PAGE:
Since the HDV format demands less computing power than the AVCHD format does, I would steer clear of AVCHD models unless I had an extremely powerful PC. And the HV20 one of the better HDV models on the market, at a pretty good price to boot.

Panasonic HDC-SD1

July 31, 2007

One advantage of using flash memory cards as a recording medium in camcorders is that they facilitate smaller designs. The body of Panasonic’s 1.1-pound HDC-SD1, which records high-definition 1,440×1,080 AVCHD video to SD cards, is a mite smaller than camcorders which use other formats, but its tubular shape retains a bit too much bulk to be truly compact. It’s not wasted space, though; the SD1 accommodates a 12x zoom lens, a 3-inch, 16:9 LCD, a 5.1-channel surround microphone, and a trio of 1/4-inch, 560,000-pixel CCDs.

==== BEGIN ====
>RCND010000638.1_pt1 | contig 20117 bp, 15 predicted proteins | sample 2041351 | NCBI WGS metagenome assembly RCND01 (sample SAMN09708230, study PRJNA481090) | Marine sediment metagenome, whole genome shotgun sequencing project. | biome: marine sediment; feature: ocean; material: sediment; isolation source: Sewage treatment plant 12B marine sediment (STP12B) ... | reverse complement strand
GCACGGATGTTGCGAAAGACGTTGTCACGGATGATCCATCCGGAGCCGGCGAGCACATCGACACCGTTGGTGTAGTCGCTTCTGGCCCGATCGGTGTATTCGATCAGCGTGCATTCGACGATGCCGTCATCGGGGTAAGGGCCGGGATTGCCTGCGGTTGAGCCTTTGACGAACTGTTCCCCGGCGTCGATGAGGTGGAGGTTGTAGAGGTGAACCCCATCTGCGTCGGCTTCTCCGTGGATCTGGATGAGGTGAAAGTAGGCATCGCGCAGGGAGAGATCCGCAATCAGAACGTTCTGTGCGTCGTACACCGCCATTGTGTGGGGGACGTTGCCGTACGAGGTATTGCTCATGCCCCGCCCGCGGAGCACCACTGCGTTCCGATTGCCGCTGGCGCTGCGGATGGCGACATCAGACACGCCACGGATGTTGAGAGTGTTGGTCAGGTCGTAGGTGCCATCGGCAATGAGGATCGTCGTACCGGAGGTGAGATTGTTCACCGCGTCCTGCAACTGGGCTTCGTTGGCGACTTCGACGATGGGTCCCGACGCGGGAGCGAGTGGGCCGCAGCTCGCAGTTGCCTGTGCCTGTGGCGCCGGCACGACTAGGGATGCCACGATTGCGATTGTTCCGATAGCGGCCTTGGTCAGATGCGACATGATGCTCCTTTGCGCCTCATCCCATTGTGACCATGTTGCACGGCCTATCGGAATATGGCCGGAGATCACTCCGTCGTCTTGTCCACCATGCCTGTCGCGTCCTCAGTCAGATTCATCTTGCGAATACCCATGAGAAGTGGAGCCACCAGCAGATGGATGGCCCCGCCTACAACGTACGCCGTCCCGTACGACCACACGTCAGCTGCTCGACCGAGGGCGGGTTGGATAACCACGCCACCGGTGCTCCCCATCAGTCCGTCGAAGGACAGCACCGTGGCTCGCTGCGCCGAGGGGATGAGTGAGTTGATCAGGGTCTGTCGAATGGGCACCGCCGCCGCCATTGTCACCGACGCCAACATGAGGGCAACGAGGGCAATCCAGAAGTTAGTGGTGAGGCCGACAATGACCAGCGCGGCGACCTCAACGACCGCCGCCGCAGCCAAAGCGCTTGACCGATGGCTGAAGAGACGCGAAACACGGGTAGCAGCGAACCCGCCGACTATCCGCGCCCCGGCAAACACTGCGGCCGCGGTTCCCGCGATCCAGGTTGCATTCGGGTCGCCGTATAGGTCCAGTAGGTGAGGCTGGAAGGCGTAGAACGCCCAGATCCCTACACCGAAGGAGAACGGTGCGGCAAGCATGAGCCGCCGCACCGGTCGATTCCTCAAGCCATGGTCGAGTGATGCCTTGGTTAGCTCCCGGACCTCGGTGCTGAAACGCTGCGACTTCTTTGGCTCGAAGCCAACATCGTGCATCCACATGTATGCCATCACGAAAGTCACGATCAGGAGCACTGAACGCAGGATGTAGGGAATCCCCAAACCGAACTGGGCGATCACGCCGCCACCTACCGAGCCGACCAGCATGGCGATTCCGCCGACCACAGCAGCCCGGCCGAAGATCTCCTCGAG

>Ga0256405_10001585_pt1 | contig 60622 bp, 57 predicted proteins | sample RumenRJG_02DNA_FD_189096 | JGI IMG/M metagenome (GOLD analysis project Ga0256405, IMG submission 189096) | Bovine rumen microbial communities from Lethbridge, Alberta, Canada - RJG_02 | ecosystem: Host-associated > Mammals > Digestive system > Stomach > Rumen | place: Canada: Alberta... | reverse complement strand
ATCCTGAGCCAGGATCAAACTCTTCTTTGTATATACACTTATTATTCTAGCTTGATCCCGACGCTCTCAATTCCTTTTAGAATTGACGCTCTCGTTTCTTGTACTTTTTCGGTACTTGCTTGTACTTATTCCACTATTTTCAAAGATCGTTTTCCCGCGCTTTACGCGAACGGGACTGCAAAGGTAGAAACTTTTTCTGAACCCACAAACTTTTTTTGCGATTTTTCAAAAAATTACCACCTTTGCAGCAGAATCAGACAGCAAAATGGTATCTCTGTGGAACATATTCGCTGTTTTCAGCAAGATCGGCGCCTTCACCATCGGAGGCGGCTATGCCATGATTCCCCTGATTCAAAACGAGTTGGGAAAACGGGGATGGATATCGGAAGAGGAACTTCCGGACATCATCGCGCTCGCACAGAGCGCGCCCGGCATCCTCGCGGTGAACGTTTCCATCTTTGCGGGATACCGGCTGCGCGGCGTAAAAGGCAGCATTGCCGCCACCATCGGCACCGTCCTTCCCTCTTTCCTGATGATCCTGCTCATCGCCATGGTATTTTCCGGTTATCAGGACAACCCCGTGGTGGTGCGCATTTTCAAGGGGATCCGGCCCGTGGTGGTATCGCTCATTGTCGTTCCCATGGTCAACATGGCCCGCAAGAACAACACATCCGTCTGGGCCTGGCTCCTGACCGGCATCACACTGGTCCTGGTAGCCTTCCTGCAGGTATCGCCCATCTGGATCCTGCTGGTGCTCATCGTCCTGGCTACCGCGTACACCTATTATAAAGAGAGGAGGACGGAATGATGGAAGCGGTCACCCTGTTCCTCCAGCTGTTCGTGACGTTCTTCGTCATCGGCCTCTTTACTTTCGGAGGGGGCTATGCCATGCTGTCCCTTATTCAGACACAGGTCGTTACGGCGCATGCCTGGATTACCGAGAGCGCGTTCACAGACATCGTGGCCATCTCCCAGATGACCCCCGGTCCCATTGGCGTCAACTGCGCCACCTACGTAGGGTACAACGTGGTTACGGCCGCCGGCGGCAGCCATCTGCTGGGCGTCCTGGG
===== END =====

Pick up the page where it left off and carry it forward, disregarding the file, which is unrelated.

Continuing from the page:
Ironically, one of the SD1’s biggest design weaknesses stems from its lack of a bulky DVD drive, hard drive, or tape compartment that you often find on other models. The extra height helps provide a good solid grip; I found the SD1 just a little too squat to comfortably hold with my forefinger on the zoom switch. In addition, the joystick for navigating the menus and accessing shooting adjustments–white balance, shutter speed, iris (aperture), and so on–is too far to the right to easily control with a thumb while holding on to the low-riding body. As a result, you really need to operate the camcorder with two hands: one to shoot and one to hold it level. Even then, changing the manual settings tends to jog the camcorder more than usual. And you frequently have to nudge the joystick multiple times to effect a change.